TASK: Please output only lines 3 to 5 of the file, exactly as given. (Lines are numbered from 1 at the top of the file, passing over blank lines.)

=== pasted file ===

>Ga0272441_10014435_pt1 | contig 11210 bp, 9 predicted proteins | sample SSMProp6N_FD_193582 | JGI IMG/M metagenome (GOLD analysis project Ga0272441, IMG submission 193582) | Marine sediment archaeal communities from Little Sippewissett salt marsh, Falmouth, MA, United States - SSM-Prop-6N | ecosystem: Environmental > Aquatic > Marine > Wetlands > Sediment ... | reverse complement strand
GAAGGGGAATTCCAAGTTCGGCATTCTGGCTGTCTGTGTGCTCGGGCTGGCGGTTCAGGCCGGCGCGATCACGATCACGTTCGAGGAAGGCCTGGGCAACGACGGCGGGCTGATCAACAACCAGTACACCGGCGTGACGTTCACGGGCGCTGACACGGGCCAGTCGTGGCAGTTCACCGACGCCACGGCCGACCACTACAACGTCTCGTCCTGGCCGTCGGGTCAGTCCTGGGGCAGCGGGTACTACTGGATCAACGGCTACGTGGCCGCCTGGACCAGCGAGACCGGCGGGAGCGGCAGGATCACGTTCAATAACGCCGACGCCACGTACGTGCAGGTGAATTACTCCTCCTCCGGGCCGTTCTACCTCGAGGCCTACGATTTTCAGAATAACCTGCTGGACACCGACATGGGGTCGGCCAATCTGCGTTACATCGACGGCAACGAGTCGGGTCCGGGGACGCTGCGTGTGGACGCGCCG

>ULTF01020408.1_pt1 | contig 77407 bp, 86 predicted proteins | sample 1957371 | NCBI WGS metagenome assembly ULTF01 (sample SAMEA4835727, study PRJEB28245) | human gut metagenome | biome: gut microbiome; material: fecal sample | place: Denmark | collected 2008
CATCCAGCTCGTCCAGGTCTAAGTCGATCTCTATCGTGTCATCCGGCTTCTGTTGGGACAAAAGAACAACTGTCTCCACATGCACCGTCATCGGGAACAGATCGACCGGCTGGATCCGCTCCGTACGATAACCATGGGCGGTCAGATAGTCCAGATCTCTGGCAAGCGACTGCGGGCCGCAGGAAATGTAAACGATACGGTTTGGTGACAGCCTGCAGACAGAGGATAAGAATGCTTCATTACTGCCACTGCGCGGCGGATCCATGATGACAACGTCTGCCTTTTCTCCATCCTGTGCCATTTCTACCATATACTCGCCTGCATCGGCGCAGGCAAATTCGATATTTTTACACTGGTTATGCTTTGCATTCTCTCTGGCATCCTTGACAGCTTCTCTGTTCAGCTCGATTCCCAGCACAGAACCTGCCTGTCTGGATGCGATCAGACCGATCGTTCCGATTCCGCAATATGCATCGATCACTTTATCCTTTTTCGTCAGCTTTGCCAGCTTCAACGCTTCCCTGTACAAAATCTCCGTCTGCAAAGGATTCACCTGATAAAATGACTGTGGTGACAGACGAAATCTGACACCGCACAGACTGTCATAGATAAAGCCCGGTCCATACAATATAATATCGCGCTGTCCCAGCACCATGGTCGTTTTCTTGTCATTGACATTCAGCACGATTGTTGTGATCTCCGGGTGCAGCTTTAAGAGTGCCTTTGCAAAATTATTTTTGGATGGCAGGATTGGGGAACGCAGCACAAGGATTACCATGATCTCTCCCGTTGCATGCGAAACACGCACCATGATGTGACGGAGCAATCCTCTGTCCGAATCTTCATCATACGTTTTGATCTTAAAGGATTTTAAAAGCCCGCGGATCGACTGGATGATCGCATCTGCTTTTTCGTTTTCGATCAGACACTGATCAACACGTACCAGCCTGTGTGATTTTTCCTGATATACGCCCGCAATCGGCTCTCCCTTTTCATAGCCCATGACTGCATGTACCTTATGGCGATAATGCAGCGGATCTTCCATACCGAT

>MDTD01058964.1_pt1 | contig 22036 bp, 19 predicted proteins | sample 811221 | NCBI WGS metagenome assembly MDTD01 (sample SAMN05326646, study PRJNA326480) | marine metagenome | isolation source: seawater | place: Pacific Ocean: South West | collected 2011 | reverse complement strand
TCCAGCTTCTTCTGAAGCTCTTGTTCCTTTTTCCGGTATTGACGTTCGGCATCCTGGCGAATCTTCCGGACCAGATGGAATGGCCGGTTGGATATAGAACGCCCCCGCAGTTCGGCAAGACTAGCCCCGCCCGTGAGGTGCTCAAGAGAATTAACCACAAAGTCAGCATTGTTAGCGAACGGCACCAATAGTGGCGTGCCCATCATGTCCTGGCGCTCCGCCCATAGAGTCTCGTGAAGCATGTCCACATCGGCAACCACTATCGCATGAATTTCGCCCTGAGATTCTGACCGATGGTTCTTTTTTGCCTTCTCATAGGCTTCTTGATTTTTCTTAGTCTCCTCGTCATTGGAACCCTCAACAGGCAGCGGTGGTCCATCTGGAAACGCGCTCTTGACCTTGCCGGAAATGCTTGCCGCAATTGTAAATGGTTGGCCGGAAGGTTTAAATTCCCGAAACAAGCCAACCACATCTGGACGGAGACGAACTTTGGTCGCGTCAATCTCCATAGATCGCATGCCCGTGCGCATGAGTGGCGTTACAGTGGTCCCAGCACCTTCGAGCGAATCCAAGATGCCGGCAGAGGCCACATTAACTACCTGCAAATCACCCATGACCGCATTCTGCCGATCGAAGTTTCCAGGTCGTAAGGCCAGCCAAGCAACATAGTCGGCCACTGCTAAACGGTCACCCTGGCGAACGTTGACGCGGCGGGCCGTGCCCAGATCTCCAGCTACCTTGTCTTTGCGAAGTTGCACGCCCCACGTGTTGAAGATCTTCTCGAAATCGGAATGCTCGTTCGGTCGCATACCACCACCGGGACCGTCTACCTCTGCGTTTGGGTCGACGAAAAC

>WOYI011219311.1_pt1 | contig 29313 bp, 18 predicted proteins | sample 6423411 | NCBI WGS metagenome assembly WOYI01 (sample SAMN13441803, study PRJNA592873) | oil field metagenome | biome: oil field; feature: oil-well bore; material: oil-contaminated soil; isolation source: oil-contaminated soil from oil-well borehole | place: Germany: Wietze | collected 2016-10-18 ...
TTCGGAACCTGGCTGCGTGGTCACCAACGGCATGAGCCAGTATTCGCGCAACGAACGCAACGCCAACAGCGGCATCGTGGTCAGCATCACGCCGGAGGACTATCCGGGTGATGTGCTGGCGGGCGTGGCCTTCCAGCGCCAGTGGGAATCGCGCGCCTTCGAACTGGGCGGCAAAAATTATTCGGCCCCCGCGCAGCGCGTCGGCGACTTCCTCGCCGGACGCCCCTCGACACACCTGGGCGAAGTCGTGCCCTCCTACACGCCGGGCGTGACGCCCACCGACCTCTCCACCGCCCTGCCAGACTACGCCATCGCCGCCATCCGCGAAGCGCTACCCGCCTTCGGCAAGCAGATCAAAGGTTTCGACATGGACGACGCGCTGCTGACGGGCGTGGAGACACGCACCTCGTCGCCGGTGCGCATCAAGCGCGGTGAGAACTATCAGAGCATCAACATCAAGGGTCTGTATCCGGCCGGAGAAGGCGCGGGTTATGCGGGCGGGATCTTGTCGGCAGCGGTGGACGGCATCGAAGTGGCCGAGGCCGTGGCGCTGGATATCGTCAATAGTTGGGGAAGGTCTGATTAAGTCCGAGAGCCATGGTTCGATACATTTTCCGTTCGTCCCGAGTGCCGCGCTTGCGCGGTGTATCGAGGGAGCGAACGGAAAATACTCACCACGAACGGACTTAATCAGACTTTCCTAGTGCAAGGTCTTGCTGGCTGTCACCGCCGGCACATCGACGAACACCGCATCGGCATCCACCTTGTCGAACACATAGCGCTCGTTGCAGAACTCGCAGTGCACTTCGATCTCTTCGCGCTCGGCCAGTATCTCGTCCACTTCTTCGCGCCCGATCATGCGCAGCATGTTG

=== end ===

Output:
>ULTF01020408.1_pt1 | contig 77407 bp, 86 predicted proteins | sample 1957371 | NCBI WGS metagenome assembly ULTF01 (sample SAMEA4835727, study PRJEB28245) | human gut metagenome | biome: gut microbiome; material: fecal sample | place: Denmark | collected 2008
CATCCAGCTCGTCCAGGTCTAAGTCGATCTCTATCGTGTCATCCGGCTTCTGTTGGGACAAAAGAACAACTGTCTCCACATGCACCGTCATCGGGAACAGATCGACCGGCTGGATCCGCTCCGTACGATAACCATGGGCGGTCAGATAGTCCAGATCTCTGGCAAGCGACTGCGGGCCGCAGGAAATGTAAACGATACGGTTTGGTGACAGCCTGCAGACAGAGGATAAGAATGCTTCATTACTGCCACTGCGCGGCGGATCCATGATGACAACGTCTGCCTTTTCTCCATCCTGTGCCATTTCTACCATATACTCGCCTGCATCGGCGCAGGCAAATTCGATATTTTTACACTGGTTATGCTTTGCATTCTCTCTGGCATCCTTGACAGCTTCTCTGTTCAGCTCGATTCCCAGCACAGAACCTGCCTGTCTGGATGCGATCAGACCGATCGTTCCGATTCCGCAATATGCATCGATCACTTTATCCTTTTTCGTCAGCTTTGCCAGCTTCAACGCTTCCCTGTACAAAATCTCCGTCTGCAAAGGATTCACCTGATAAAATGACTGTGGTGACAGACGAAATCTGACACCGCACAGACTGTCATAGATAAAGCCCGGTCCATACAATATAATATCGCGCTGTCCCAGCACCATGGTCGTTTTCTTGTCATTGACATTCAGCACGATTGTTGTGATCTCCGGGTGCAGCTTTAAGAGTGCCTTTGCAAAATTATTTTTGGATGGCAGGATTGGGGAACGCAGCACAAGGATTACCATGATCTCTCCCGTTGCATGCGAAACACGCACCATGATGTGACGGAGCAATCCTCTGTCCGAATCTTCATCATACGTTTTGATCTTAAAGGATTTTAAAAGCCCGCGGATCGACTGGATGATCGCATCTGCTTTTTCGTTTTCGATCAGACACTGATCAACACGTACCAGCCTGTGTGATTTTTCCTGATATACGCCCGCAATCGGCTCTCCCTTTTCATAGCCCATGACTGCATGTACCTTATGGCGATAATGCAGCGGATCTTCCATACCGAT

>MDTD01058964.1_pt1 | contig 22036 bp, 19 predicted proteins | sample 811221 | NCBI WGS metagenome assembly MDTD01 (sample SAMN05326646, study PRJNA326480) | marine metagenome | isolation source: seawater | place: Pacific Ocean: South West | collected 2011 | reverse complement strand